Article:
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Supreme Court, Appellate Division, First Department, New York.

Ronald TOPAL, etc., et al., Claimants-Appellants-Respondents, v. The STATE of New York, Defendant-Respondent-Appellant.

Decided: July 22, 1999

MAZZARELLI, J.P., WALLACH, RUBIN and SAXE, JJ. Carol P. Zimmerman, for Claimants-Appellants-Respondents. Michael S. Buskus, for Defendant-Respondent-Appellant.

Order, Court of Claims, Saratoga County (Thomas McNamara, J.), entered on or about January 28, 1999, insofar as it granted defendant's motion to dismiss on res judicata grounds to the extent that the claim was based on wrongdoing by Dr. Stanley Gibbs, while denying in all other respects the motion for dismissal and summary judgment, unanimously reversed, on the law, without costs, and the motion for summary judgment granted to the extent of dismissing the complaint in its entirety solely upon the defense of absolute immunity.   The Clerk is directed to enter judgment in favor of defendant dismissing the complaint.

 The regulation of professional medical (here dental) licensing is a quasi-judicial function (see, People ex rel. Greenberg v. Reid, 151 App.Div. 324, 327, 136 N.Y.S. 428), and where, as here, State “employees act under the authority of and in full compliance with the governing statutes and regulations [omitted here], their actions constitute discretionary conduct of a quasi-judicial nature for which the State has absolute immunity.”  (Arteaga v. State of New York, 72 N.Y.2d 212, 214, 532 N.Y.S.2d 57, 527 N.E.2d 1194;  see also, Negron v. State of New York, 218 A.D.2d 209, 638 N.Y.S.2d 977, lv. denied 88 N.Y.2d 805, 646 N.Y.S.2d 985, 670 N.E.2d 226 [action based on acts or omissions of a hearing committee convened by the State Board for Professional Medical Conduct is precluded by the doctrine of sovereign immunity].)

 Insofar as the Office of Professional Discipline of the State Education Department exercised a prosecutorial function in reliance upon a particular witness, Dr. Gibbs, whose testimony is alleged by claimant to have been maliciously motivated, the same protection of absolute immunity applies (see, Butz v. Economou, 438 U.S. 478, 516-517, 98 S.Ct. 2894, 57 L.Ed.2d 895;  Imbler v. Pachtman, 424 U.S. 409, 420-428, 96 S.Ct. 984, 47 L.Ed.2d 128).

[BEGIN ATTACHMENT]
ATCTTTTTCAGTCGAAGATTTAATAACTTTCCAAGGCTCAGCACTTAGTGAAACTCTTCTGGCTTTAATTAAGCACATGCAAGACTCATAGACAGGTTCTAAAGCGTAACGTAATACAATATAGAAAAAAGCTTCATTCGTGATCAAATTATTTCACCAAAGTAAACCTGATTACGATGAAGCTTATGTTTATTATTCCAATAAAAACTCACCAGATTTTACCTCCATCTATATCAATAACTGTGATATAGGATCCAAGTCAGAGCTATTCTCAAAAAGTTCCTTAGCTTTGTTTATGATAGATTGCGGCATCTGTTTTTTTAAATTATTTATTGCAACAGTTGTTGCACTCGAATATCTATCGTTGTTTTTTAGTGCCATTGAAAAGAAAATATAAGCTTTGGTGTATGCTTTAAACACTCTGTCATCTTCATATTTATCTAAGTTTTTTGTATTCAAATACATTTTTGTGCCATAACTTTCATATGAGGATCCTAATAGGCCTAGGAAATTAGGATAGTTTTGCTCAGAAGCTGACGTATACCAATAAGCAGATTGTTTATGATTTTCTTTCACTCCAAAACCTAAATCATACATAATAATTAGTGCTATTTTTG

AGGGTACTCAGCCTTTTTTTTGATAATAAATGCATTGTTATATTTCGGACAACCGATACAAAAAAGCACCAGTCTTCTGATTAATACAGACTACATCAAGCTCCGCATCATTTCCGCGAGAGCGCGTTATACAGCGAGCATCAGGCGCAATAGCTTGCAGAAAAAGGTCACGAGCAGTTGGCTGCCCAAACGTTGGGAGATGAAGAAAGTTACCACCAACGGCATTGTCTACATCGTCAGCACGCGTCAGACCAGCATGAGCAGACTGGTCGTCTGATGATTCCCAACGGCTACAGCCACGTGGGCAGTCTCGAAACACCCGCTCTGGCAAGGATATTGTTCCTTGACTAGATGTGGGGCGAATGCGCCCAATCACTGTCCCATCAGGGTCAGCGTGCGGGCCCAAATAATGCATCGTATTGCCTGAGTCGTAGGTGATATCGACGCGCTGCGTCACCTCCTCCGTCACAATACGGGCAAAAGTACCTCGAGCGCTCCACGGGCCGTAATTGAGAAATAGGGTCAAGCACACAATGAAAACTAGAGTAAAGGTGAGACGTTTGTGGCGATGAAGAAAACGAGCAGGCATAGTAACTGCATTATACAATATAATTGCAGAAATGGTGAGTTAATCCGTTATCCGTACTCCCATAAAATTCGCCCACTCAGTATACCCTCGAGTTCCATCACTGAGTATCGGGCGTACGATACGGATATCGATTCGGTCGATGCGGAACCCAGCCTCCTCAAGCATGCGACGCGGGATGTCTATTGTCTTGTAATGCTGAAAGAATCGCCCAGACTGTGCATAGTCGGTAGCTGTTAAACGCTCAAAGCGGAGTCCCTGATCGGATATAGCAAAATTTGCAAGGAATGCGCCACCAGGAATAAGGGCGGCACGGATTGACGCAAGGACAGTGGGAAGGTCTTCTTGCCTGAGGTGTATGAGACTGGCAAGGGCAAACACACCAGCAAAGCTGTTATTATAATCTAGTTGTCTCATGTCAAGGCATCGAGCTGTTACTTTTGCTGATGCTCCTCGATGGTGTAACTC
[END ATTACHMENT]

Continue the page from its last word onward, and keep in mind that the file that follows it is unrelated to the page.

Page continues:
In a wide range of situations of the kind presented here, absolute immunity has barred all money damage claims against the State or its officers who perform quasi-judicial or discretionary functions (Arteaga v. State of New York, supra [prison discipline system];  Tarter v. State of New York, 68 N.Y.2d 511, 510 N.Y.S.2d 528, 503 N.E.2d 84 [parole board];  Tango v. Tulevech, 61 N.Y.2d 34, 471 N.Y.S.2d 73, 459 N.E.2d 182 [probation officers] ).   Absolute immunity extends to all “neutrally positioned government officials, regardless of title, who are delegated judicial or quasi-judicial functions” (Tarter, supra, at 518, 510 N.Y.S.2d 528, 503 N.E.2d 84;  accord, Harley v. Perkinson, 187 A.D.2d 765, 589 N.Y.S.2d 655 [Office of Court Administration and State Commission on Judicial Conduct];  Klapper v. Guria, 153 Misc.2d 726, 582 N.Y.S.2d 892 [attorney disciplinary committee] ).

 We disagree with claimants' assertion that the State's immunity argument was so insufficiently raised before the Court of Claims as to preclude its consideration by us.   The defense was fully pleaded by the State in its answer, and was alluded to in an affidavit referencing the immunity of Dr. Gibbs in his capacity as a witness under the Education Law. But even if the immunity argument had not been appropriately asserted within the confines of the State's dismissal motion, that circumstance would not have barred our cognizance of it.   The State's absolute immunity has been regarded as akin to subject matter jurisdiction (Lublin v. State of New York 135 Misc.2d 419, 420-421, 515 N.Y.S.2d 385, affd. 135 A.D.2d 1155, 523 N.Y.S.2d 21, lv. denied 71 N.Y.2d 802, 527 N.Y.S.2d 768, 522 N.E.2d 1066), which can, of course, be invoked at any time (see, Gelin v. Lehman College, 254 A.D.2d 119, 679 N.Y.S.2d 12;  People v. Abbott Manor Nursing Home, 70 A.D.2d 434, 439-440, 421 N.Y.S.2d 451, affd. 52 N.Y.2d 766, 436 N.Y.S.2d 614, 417 N.E.2d 1002;  see also, Matter of Fry v. Vil. of Tarrytown, 89 N.Y.2d 714, 718, 658 N.Y.S.2d 205, 680 N.E.2d 578).

In view of the foregoing, it is unnecessary to consider the alternative defense based on collateral estoppel and res judicata arising from an earlier Supreme Court disposition.


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